There are more than 6,000 bars in New York City. About 200 of them get regular press. This column is about the other ones. Robert Simonson, a journalist and blogger of the drinking life, takes a peek inside Gotham’s more anonymous watering holes, one by one.
Bobby sips at his vodka and Dole pineapple juice. Judging by the advanced stage of his slurring, it is his tenth. Barmaid Helen, wearing a tight red t-shirt that says "I Need a Stiff One," shoves the weekly football pool under Bobby's nose. Bobby—who's 60 if he's a day—begins to carefully scribble his mark in one of the squares. "My daughter writes better than you," said Helen. "Of course, she doesn't drink a bottle of vodka a day." Another patron asks Helen why she didn't call him a cab last night. "There isn't a cab that would have you," she answered back.
Take a seat at the Ready Penny Inn in Jackson Heights, and you're bound to get some of Helen's lip. No one seems to mind, though, because there's a tenderness behind the jabs. She the sort of tough bartenderess who secretly nurses and looks after her regulars. And she takes it as well as she dishes it out. Like the time the owners TP'ed her car and posed for a picture in front of it. She got them back by framing the picture with the caption "Just married. We're gay" and hanging it behind the bar. They didn't like that. Next time, they put a "For Sale" sign on her car. "This is a friendly place," Helen said in her brassy Irish accent. "I've worked here 11 years and there have only been five fights. And I started three of them." Won? "Always!"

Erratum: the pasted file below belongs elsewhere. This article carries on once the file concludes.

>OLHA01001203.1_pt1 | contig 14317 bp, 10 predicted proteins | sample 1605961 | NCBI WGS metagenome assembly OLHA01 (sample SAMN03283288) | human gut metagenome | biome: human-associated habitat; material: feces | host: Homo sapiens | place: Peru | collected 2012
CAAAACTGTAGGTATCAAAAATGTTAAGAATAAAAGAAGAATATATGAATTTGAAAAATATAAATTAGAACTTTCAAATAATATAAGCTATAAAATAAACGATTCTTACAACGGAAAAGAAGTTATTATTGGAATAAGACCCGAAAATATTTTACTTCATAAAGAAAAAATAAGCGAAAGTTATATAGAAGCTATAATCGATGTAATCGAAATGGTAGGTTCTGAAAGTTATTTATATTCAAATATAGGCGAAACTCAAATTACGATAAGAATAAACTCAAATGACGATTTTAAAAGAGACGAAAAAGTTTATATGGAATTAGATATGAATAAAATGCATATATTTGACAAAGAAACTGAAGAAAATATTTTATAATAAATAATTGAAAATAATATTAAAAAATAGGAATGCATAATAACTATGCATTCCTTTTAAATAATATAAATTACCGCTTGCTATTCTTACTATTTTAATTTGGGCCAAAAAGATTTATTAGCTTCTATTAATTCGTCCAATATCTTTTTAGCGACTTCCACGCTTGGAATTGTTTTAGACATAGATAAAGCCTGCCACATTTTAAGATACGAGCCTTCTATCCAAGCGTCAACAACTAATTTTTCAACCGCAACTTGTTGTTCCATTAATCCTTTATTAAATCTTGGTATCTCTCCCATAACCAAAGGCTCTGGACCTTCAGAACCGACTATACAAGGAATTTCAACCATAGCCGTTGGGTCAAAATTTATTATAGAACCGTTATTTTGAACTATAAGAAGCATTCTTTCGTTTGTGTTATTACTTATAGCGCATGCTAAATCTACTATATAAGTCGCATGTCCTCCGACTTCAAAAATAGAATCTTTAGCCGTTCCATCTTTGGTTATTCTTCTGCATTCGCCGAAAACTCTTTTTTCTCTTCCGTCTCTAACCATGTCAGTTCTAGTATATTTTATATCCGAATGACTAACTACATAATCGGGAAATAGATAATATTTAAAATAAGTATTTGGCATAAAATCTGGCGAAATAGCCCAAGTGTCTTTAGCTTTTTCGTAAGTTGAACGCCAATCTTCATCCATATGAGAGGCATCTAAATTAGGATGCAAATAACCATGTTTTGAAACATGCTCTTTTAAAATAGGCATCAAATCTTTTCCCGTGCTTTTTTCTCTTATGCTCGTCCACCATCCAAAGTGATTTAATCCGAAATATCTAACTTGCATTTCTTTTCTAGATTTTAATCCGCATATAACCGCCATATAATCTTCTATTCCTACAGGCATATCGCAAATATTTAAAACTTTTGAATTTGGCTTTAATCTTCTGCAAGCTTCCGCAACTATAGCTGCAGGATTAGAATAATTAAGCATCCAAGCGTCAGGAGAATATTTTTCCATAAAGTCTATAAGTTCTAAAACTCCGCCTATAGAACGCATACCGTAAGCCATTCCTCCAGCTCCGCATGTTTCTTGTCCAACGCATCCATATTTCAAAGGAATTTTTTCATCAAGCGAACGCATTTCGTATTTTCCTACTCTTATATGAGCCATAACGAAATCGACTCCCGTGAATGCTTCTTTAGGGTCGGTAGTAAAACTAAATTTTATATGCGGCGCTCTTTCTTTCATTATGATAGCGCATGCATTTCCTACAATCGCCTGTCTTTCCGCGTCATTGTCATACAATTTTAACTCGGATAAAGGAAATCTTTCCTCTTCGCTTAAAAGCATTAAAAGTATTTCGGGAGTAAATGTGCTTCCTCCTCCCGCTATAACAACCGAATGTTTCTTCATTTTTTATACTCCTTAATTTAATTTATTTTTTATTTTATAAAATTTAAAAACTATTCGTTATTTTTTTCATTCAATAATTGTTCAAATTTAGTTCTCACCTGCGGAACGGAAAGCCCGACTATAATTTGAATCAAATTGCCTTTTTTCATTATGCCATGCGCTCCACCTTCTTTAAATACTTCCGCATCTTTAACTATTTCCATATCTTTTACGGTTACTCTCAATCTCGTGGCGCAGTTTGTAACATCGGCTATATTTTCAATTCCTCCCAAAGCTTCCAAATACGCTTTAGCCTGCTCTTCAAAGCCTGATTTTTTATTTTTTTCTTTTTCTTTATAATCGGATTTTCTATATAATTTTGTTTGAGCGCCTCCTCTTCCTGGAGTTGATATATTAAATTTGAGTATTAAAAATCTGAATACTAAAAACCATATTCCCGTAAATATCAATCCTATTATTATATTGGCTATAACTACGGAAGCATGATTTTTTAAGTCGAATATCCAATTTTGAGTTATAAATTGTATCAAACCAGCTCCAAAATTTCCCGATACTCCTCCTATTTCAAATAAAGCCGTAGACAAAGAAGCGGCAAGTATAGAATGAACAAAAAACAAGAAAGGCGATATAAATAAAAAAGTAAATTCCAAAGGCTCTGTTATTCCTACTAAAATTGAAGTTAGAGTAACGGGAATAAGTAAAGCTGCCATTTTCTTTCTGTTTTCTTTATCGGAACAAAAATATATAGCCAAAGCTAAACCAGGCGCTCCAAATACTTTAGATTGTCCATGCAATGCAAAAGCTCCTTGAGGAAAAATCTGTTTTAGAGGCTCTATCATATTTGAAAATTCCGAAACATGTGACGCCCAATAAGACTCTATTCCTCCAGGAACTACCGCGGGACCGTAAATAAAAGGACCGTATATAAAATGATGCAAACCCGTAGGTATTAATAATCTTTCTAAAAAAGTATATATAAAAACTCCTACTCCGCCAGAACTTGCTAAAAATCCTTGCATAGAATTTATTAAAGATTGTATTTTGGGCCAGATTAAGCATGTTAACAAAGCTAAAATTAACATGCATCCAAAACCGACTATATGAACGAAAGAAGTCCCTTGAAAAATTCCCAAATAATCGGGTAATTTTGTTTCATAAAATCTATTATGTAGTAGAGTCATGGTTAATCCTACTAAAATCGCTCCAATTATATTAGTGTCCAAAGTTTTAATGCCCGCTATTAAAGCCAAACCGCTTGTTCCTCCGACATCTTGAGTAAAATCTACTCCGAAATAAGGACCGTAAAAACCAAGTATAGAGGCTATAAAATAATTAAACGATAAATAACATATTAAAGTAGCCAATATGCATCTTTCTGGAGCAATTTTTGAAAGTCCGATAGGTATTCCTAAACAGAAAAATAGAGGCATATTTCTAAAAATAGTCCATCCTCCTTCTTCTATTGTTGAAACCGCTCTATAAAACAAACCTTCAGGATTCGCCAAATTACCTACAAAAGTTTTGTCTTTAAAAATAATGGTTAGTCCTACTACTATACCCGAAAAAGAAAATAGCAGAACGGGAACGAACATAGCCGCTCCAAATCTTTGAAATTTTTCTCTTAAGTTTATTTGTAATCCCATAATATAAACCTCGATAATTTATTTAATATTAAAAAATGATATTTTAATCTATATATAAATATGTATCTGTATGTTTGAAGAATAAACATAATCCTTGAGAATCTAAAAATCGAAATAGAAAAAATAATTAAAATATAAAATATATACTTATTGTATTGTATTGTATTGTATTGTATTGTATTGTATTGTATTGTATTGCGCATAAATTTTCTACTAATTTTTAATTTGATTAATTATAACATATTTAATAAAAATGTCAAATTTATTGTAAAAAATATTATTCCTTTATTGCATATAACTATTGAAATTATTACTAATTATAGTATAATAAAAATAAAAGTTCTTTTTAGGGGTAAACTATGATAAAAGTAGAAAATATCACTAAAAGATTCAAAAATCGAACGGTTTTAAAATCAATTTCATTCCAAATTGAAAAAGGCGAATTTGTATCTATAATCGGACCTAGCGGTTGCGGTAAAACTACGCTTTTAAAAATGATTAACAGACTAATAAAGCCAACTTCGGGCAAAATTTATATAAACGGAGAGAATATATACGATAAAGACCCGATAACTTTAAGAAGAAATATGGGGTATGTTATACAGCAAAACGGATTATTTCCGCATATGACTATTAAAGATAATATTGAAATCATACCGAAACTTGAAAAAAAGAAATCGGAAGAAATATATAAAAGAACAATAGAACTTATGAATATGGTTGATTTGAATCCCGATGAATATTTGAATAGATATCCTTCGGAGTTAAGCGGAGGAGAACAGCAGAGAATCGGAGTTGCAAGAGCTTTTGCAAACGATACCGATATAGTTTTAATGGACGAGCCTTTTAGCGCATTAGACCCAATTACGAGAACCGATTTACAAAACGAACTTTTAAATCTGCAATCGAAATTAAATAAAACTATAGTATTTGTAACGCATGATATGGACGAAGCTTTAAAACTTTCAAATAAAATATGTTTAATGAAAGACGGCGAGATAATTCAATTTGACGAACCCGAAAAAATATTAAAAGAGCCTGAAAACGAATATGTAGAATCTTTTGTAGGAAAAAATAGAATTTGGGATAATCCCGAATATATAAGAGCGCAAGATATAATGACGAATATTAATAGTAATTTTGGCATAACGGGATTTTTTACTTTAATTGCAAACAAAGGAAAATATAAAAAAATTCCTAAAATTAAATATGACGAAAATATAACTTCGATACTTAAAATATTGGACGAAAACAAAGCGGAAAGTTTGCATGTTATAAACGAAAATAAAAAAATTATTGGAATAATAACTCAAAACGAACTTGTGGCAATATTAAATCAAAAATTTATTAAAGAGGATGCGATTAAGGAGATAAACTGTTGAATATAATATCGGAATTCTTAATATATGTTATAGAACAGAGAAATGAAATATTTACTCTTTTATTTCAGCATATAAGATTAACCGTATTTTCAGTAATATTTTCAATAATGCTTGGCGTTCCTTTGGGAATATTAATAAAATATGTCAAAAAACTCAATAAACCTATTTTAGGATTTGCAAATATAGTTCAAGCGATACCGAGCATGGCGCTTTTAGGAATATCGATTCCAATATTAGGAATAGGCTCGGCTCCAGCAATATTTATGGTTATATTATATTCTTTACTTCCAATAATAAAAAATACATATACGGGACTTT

On 73rd Street between 37th Avenue and Roosevelt, the Ready Penny is the odd man out—a rustic Irish pub surrounded by flashy Indian and Bangladeshi businesses. It's seen the street change a lot in its 40 years, though the area's always been a mix of different peoples. Inside, the joint feels like a cocoon, despite its spare furnishings. TVs are on, music plays, yet it seems quiet. A bottle blonde laughs at the jokes of a raspy-voiced man. A student reads a book over his Smithwick. A black businessman in a suit serenely watches the game in silence. A middle-aged Beck's drinker enters warily into a conversation with a sober younger man about the nature of reality. "Losing touch with reality is a gradual process," the younger man intones. A dollar is taped above the bar; written on are the words "Ducky Should Not Bet With Eddie." For about ten minutes, Helen and her fellow bartender Linda go out for a smoke and leave the inmates in charge of the asylum. Nobody moves an inch.
After serving him two more vodkas, Helen called Bobby a cab, stretching the cord on the old phone across the back bar as she automatically pours another Beck's for the man who has drunk nothing but, and has never had to ask for a new round. Bobby leaves two dollars on the bar, totters to the door and is led by someone to his waiting car. Ready Penny Inn is kind to its drunks. To strangers, too.